The authors investigated the mechanisms of dysfunction of mitochondria that occur early in neurodegeneration, for example in Huntington’s disease and aging.
The spinal cords of live mice were imaged using a Bruker Ultima IV dual-channel two-photon microscope to detect mitochondria from the surface to a depth of 100 to 200 μm using Thy1-Mito-CFP transgenic mice, where all neuronal mitochondria have cyan fluorescent protein (CFP). A water-immersion 16× objective lens (0.8 N.A.; CFI785; Nikon Instruments) was used to acquire 1,024 × 1,024 pixels (407.5 × 407.5 µm) images over ∼4.8 s using Prairie View software. Stacks were continuously acquired along depth (z stacks) every 2 µm from 180 to 200 µm below the surface of the spinal cord.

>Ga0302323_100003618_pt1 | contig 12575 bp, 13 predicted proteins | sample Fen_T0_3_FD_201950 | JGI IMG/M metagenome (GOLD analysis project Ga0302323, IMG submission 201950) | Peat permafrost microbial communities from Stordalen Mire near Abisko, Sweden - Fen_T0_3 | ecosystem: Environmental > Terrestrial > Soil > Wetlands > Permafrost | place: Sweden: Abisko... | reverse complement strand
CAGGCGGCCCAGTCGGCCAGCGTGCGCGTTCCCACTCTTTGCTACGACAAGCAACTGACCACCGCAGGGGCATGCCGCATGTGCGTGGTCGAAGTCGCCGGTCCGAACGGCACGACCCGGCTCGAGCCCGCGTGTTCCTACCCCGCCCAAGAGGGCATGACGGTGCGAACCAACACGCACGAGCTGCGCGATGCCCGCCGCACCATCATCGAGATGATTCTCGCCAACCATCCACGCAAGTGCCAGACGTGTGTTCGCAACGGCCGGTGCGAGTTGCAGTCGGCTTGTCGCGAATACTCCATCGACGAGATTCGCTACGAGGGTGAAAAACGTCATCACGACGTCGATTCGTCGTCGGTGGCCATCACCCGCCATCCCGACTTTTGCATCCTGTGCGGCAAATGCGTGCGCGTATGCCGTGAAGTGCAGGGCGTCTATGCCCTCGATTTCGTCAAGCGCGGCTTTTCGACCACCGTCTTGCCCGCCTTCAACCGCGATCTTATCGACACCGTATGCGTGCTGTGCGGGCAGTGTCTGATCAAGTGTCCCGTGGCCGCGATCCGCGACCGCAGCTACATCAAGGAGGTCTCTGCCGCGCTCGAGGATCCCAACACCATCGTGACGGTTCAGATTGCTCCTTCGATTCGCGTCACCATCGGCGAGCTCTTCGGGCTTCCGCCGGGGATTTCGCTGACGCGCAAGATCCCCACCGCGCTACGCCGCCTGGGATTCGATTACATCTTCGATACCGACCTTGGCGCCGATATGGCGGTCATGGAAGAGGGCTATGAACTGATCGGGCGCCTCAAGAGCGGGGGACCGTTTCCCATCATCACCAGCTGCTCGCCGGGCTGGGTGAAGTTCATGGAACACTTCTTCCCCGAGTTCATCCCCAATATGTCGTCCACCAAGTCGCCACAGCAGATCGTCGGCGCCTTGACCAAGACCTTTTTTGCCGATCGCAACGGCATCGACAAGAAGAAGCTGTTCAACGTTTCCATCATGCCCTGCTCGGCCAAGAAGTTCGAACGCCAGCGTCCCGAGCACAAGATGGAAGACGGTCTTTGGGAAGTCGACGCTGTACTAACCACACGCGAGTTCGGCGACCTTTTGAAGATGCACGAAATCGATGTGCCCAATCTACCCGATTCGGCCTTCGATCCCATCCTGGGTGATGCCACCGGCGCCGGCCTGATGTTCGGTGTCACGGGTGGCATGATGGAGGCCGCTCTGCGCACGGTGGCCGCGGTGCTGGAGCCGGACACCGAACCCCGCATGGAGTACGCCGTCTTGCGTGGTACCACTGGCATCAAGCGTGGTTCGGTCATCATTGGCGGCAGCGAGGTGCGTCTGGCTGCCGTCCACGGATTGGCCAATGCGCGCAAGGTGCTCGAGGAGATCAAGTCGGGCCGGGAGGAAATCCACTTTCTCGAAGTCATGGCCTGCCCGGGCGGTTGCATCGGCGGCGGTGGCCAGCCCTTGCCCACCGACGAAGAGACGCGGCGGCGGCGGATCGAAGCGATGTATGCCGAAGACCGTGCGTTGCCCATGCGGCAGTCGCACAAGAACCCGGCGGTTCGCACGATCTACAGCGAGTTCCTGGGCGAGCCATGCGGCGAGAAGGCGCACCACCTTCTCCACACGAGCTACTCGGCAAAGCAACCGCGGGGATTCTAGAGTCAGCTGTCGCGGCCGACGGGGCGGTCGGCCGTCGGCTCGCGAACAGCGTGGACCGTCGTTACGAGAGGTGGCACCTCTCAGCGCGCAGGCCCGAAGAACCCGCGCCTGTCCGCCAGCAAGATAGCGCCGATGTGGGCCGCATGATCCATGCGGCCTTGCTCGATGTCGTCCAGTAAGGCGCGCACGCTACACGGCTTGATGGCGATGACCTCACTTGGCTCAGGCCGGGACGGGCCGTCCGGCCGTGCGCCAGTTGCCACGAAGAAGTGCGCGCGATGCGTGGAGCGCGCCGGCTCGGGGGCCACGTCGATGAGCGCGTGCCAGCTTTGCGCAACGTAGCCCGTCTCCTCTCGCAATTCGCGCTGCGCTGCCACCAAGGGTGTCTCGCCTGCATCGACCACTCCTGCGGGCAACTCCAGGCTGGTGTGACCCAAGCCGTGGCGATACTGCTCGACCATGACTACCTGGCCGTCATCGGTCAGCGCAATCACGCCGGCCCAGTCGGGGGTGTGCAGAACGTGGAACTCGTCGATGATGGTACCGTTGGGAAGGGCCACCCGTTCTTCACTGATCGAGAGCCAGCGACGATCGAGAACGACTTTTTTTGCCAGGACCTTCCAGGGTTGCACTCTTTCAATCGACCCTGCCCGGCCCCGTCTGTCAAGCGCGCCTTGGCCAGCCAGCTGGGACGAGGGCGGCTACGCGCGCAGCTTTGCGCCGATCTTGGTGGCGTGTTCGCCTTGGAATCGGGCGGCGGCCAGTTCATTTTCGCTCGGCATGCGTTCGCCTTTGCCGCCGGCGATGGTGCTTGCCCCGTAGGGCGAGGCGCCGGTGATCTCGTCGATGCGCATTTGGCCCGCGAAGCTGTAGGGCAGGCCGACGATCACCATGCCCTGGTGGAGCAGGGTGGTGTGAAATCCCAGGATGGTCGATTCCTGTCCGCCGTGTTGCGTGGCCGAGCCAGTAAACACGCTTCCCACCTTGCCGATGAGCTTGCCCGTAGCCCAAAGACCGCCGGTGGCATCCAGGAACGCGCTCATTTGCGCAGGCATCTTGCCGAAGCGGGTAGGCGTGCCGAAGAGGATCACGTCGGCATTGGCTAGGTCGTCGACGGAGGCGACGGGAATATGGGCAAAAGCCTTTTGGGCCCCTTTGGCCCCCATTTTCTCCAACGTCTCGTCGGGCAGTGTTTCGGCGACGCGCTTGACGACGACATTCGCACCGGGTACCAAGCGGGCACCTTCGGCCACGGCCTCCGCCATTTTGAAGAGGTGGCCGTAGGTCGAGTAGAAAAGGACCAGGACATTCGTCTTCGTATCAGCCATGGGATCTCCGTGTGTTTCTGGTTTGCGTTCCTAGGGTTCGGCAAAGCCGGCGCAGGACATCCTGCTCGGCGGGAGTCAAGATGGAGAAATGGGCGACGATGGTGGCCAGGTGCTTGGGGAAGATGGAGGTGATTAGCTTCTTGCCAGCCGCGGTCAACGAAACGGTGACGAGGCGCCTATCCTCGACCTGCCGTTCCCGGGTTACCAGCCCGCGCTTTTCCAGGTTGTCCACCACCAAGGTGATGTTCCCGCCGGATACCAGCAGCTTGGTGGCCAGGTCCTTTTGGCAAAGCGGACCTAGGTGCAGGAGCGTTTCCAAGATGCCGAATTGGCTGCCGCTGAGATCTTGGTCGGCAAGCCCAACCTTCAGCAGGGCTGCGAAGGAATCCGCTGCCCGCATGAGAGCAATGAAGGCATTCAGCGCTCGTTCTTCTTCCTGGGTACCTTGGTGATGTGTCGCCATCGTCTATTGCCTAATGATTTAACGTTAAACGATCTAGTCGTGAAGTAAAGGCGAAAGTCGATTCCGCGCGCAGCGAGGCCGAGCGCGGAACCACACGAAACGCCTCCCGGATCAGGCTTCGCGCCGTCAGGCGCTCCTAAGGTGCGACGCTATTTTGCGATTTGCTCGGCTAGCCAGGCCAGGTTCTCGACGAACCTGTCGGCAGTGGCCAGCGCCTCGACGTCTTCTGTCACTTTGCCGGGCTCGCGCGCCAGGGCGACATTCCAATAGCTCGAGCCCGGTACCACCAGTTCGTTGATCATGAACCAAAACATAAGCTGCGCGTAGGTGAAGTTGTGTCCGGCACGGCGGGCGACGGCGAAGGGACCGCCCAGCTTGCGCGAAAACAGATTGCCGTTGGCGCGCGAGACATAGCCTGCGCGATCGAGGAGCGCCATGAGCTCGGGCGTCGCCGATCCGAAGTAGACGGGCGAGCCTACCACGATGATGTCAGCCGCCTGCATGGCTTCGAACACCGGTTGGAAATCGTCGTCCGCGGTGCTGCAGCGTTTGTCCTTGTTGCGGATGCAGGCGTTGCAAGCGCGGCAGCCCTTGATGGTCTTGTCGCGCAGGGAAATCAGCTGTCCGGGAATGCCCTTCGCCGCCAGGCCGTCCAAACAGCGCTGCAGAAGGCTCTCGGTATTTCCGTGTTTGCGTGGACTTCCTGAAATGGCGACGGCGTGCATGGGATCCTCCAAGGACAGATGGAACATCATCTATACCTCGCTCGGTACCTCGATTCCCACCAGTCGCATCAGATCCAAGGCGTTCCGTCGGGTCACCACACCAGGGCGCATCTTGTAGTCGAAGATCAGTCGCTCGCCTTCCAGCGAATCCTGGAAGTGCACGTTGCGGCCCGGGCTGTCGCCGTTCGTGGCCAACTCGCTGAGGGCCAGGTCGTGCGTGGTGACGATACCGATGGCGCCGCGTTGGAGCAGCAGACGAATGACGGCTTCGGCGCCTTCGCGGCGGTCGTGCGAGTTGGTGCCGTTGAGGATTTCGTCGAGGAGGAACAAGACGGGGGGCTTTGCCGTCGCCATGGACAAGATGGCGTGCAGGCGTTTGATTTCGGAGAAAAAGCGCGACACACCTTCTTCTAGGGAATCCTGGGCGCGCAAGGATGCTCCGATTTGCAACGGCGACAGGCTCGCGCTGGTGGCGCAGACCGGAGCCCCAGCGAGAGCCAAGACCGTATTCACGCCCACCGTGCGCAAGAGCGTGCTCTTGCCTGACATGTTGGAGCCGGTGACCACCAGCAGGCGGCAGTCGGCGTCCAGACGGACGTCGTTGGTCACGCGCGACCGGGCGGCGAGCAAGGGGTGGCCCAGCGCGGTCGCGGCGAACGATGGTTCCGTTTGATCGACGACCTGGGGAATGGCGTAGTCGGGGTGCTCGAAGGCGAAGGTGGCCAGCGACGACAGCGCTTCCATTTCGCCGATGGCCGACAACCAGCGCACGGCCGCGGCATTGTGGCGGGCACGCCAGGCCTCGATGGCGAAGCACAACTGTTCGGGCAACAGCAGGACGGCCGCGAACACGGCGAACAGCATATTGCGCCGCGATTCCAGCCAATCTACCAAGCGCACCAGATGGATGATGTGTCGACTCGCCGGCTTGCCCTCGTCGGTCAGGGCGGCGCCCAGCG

Progressive distal mitochondrial protein damage was resolved along the spinal cords. Such damage causes impaired mitochondrial protein import in distal neuronal compartments. This fundamental physiologic mechanism, which controls neurite plasticity/vulnerability and is amplified during stress and neurodegeneration, is described as “neuritosis.” This is a neuronal regulatory mechanism that is likely important for neurodevelopment and is pathologically exacerbated during aging, stress, and neurodegenerative diseases.